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Freshfields Risk & Compliance

| 2 minutes read

Automated Vehicles Bill passes through UK Parliament

The Automated Vehicles Bill was passed by the House of Lords and the House of Commons last week and is set to become law in the UK, once it receives Royal Assent. 


The Bill proved to be uncontroversial in Parliament, and has been passed without any significant amendment. As outlined in our previous blog here, the Bill largely follows recommendations made by the Law Commissions of England, Wales and Scotland following a four-year review of self-driving vehicle legislation. Once in force, the exact timing of which is currently uncertain, the Automated Vehicles Act will provide for the following:

  • A new regulatory and liability scheme for automated vehicles (AVs), including: 
    • a requirement for AVs to pass a self-driving safety test in order to be authorised as such;
    • licensing of Authorised Self Driving Entities and No-User-In-Charge Operators, responsible for ensuring that AVs pass the safety test, and for the detection of / response to issues arising during a self-driving journey, respectively;
    • requirements to provide certain information regarding AV safety to regulators; 
    • criminal and civil sanctions for non-compliance; and
    • immunity for ‘drivers’ in relation to incidents where the vehicle in question was driving autonomously at the relevant time. 
  • Marketing restrictions, including:
    • an outright prohibition on use of certain designated terms in marketing other than marketing related to authorised AVs;
    • prohibition on marketing that would be likely to confuse end-users as to whether the vehicle in question is an authorised AV; and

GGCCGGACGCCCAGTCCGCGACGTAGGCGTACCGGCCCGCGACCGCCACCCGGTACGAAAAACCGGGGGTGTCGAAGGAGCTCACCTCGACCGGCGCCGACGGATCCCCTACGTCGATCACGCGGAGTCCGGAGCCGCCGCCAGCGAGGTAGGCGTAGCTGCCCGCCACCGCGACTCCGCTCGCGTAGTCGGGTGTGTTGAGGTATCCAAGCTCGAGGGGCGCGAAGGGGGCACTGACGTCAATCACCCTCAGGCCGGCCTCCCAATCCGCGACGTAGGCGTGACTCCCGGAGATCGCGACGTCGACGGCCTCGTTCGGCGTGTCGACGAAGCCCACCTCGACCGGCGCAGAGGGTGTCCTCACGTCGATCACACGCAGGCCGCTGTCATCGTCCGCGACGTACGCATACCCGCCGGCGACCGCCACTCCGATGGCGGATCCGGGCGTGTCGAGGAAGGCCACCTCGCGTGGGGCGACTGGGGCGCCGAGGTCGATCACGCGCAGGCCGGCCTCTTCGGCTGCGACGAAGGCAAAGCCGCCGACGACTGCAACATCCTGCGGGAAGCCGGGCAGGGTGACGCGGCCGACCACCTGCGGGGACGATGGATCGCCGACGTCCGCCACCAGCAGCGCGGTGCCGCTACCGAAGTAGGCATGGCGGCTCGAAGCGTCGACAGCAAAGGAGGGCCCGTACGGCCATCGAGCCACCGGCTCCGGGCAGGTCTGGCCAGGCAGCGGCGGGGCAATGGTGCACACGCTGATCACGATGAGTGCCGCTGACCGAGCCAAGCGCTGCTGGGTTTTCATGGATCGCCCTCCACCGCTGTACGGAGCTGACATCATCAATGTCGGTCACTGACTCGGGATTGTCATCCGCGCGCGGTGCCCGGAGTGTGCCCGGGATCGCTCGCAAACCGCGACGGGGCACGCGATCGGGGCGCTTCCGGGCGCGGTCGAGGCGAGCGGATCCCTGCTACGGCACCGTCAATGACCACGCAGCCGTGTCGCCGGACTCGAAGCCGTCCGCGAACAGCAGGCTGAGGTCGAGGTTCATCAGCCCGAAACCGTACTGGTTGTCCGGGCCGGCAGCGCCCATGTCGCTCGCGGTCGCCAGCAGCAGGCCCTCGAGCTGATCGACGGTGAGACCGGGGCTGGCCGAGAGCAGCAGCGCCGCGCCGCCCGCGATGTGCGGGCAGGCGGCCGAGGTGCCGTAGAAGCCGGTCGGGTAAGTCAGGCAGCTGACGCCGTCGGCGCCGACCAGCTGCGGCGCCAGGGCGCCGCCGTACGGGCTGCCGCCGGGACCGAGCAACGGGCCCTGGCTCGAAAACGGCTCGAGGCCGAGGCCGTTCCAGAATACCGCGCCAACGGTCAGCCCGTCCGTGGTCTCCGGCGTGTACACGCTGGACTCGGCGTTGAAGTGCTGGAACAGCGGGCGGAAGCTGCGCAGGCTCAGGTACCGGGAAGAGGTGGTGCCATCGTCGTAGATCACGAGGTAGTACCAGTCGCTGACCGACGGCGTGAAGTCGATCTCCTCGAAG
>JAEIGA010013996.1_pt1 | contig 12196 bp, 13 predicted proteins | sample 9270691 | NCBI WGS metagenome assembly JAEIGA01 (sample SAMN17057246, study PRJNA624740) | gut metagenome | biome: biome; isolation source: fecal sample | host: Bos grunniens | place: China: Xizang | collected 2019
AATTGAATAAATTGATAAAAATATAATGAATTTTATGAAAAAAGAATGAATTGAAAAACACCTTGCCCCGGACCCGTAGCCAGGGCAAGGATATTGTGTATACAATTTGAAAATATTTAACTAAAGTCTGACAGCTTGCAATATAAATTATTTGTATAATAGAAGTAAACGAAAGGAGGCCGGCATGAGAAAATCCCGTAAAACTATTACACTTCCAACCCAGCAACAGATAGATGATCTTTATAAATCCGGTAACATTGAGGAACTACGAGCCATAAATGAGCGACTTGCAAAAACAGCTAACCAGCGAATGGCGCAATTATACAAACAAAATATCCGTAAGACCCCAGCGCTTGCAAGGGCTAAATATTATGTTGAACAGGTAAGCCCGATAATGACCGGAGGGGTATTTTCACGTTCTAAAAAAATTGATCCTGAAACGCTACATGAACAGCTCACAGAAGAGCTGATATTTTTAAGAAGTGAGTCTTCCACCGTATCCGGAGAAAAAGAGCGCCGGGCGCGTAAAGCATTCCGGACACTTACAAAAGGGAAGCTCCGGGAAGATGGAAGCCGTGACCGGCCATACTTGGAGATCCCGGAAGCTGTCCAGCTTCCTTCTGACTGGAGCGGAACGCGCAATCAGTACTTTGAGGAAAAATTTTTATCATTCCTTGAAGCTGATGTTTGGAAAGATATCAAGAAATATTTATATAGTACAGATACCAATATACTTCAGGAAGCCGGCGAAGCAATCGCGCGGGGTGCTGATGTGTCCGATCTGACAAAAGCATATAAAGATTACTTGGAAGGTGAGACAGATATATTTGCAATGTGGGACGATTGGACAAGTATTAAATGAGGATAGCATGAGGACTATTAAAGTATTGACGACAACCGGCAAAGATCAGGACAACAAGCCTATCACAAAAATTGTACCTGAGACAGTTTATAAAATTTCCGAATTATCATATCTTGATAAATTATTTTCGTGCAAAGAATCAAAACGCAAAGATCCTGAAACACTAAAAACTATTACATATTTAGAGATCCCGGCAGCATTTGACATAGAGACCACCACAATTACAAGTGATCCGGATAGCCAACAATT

• criminal and civil penalties for non-compliance. 
  • Powers for the Secretary of State to amend related legislative regimes (such as type approval legislation).
  • Introduction of a permit system for automated passenger services (such as driverless shuttle buses). 

Industry reaction 

The automotive industry has generally responded positively to the Bill. For example, the Society of Motor Manufacturers & Traders (SMMT) has previously commented that “Manufacturers and developers are investing billions in this cutting-edge tech and the Bill will help us move from trial to deployment, essential if we are to the deliver the jobs, growth, road safety and increased business efficiency that connected and automated mobility offers.”

Commenting on the Bill’s passage last week, the Association of British Insurers commented that “While this bill represents a significant step forward, further consideration is needed to address concerns around safety and cyber security. It’s critical that insurers have access to relevant data in order to support the adoption of this technology.” Further, the Institute of the Motor Industry commented that “Clearly this is just the first step, and the IMI is keen to ensure that future legislation also takes into account the skills that will be crucial in the aftermarket for safe use of automated vehicles.”

Next steps

While the Bill sets out the overall framework to govern authorisation and regulation of AVs, secondary legislation will be sure to follow in order to provide for more detailed regulation, including for example specific AV type approval requirements.

The precise content, and timing, of such measures will remain to be seen, however it may be that there will be no further updates on this front before the looming general election.